To spur the incubation and evaluation of new ideas, in 2012 Macy and others supported the Institute of Medicine (IOM) at the National Academies to establish the Global Forum on Innovation in Health Professional Education. The Forum brings together a diverse group of experts from across the globe and the health professions to discuss critical issues within health professions education and to illuminate promising innovations for achieving reforms. Its work has been complemented by four collaborations in Canada, India, South Africa and Uganda that piloted innovative, interprofessional activities addressing collaborative leadership (Canada, India, and South Africa) and ethics/professionalism (Uganda). Representatives from each of the four country collaboratives have attended Forum meetings and workshops to provide members with unique perspectives drawn through personal experiences and involvement with their country-based collaborative efforts.
To date, the multi-national, multi-disciplinary forum of over sixty appointed members has produced publications on topics ranging from how to improve health through interprofessional education (IPE) to building the workforce through community-based education. The Forum’s workshop on IPE set the stage for a consensus study with recommendations on Measuring the Impact of Interprofessional Education on Collaborative Practice and Patient Outcomes that were released this past April. Now in its third year, the Global Forum is turning its attention to how best to educate health professionals to address the social determinants of health.
“The Forum is an opportunity to pool a large and diverse group on different issues related to health professions education,” says Patricia Cuff, Activity Director for the Global Forum. “Issues are illuminated, and we are increasingly going outside of health to bring stories and discussions to the table.”
The Value of Different Perspectives
Forum members are primarily academic experts and health professionals representing 18 different disciplines from 8 countries, and the current co-chairs are Malcolm Cox, MD and Susan Scrimshaw, PhD, MA. The founding co-chairs were Afaf Meleis, PhD, DrPh (hon), FAAN and Jordan Cohen, MD.
The Forum’s focus on issues that resonate around the world, is critical, says Cuff. “We need to recognize that we live in a global community and there are huge opportunities for learning from and with others outside of the U.S.,” she said. “Look at Ebola, for example. Ebola quickly came to our doorsteps last year having originated outside of the U.S. where countries have dealt with this and other crises through more collaborative approaches than most health care organizations in the U.S. are willing or able to employ. Such examples of collaboration are great learning opportunities for everyone.”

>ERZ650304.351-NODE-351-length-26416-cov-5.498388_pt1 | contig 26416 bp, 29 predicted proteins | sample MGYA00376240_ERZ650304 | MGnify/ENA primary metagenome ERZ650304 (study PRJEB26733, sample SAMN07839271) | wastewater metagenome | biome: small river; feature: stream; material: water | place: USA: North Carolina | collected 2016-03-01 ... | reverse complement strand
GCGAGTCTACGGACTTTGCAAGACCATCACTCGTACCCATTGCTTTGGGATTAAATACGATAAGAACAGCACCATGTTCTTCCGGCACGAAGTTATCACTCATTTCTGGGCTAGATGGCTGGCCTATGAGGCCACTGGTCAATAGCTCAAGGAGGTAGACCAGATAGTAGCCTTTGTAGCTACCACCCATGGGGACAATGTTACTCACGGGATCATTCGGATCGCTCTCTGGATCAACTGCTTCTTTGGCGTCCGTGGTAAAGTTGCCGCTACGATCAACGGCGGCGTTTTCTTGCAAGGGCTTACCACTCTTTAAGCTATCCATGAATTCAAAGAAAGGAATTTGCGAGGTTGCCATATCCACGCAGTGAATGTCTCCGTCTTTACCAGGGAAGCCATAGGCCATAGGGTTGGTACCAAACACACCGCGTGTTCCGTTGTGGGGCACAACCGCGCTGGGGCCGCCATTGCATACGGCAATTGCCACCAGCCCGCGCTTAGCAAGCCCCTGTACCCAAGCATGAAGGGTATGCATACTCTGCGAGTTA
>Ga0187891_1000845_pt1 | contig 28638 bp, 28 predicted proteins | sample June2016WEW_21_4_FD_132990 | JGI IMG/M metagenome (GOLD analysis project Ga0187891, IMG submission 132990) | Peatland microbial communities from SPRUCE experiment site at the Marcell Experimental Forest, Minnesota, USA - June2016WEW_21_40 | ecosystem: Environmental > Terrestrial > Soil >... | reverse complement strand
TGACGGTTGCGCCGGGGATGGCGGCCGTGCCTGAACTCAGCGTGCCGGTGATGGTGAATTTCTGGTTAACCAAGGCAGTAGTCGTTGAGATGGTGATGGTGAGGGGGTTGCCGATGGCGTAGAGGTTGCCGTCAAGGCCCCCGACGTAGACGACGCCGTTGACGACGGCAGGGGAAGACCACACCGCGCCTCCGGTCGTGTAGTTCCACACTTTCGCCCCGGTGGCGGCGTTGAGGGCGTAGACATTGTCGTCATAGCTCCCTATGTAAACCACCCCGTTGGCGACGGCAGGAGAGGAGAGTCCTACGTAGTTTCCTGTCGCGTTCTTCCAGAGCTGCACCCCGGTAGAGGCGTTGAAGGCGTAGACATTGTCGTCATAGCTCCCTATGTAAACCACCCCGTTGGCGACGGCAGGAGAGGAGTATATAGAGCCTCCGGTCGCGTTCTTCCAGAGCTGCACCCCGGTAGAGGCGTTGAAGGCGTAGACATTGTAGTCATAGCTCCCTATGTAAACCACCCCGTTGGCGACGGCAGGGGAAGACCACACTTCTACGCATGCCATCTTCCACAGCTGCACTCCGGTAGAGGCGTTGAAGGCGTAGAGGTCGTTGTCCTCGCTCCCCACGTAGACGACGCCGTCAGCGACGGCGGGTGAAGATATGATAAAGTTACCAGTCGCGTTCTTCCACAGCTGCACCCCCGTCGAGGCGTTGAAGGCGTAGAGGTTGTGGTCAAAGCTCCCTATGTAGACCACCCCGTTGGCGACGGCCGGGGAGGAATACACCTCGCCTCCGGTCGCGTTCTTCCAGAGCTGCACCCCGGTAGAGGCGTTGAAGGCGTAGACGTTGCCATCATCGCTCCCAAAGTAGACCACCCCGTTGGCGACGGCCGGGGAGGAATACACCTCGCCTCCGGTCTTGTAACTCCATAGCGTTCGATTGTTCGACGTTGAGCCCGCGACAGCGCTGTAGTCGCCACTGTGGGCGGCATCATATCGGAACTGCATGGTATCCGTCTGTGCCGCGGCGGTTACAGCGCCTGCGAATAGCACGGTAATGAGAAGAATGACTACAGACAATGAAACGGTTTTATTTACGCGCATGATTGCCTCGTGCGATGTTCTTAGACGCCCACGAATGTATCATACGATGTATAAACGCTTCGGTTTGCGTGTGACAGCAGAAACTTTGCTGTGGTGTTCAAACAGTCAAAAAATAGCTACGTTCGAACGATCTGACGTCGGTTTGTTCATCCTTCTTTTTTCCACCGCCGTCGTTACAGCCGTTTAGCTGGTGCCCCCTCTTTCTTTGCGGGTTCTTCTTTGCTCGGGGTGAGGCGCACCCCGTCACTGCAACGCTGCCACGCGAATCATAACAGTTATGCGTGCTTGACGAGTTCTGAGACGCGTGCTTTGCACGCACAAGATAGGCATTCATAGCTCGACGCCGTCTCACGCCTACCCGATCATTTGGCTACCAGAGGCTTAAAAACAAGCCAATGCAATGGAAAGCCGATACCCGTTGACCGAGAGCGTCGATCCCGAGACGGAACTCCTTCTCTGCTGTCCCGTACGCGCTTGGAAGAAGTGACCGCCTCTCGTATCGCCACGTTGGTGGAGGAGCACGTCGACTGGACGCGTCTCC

It’s not just the global perspective that’s important. At some of the earlier workshops there were several lawyers who attended the public gatherings. You might wonder how a lawyer would add to a discussion on IPE: In one instance, a health professions educator with a law degree shared how a course she created helped students be better advocates for their cancer patients, and another lawyer described how he set up a fully-accredited bone marrow registry in Nigeria by working with young professionals and students from a variety of health and non-health professions.
“The Forum is a chance for leaders to come together not just outside their own countries, but outside their own professions,” said Cuff.
Contributing to the Field
Members gather several times a year to explore issues the field is concerned about or thinking about addressing in some way.
“The workshops and meetings that the IOM hosts, including those of the Global Forum, are respected around the world because we are a neutral platform for bringing different sectors together to dialogue about the evidence,” Cuff explained. “It’s not every day that industry and government can be in the same room with academia, research, leaders in health and the general public.”
Forum workshops often generate ideas for topics that require more in-depth exploration through the formation of a consensus study committee comprised of a diverse group of experts who issue recommendations in the name of the academy. Fast-track studies are a mechanism for conducting such studies on a shortened timeline These studies, which follow the same rigorous processes as IOM’s traditional consensus studies, respond to a narrowly focused Statement of Task. Questions raised by Forum members have thus far formed the foundation for two IOM fast-track studies.
“Issues that are boiling up in health professions education, like how to more closely align education and practice or how best to finance health professions education moving forward, are issues that the field is able to confront and prioritize due to the Global Forum,” Cuff said. “It creates a space where controversial topics can be discoursed and where everyone has a seat at the table. The forum is a level playing field where those invested in health professions education are able to learn from and with each other,” she said.
Learn more about the Global Forum’s upcoming meetings and areas of exploration.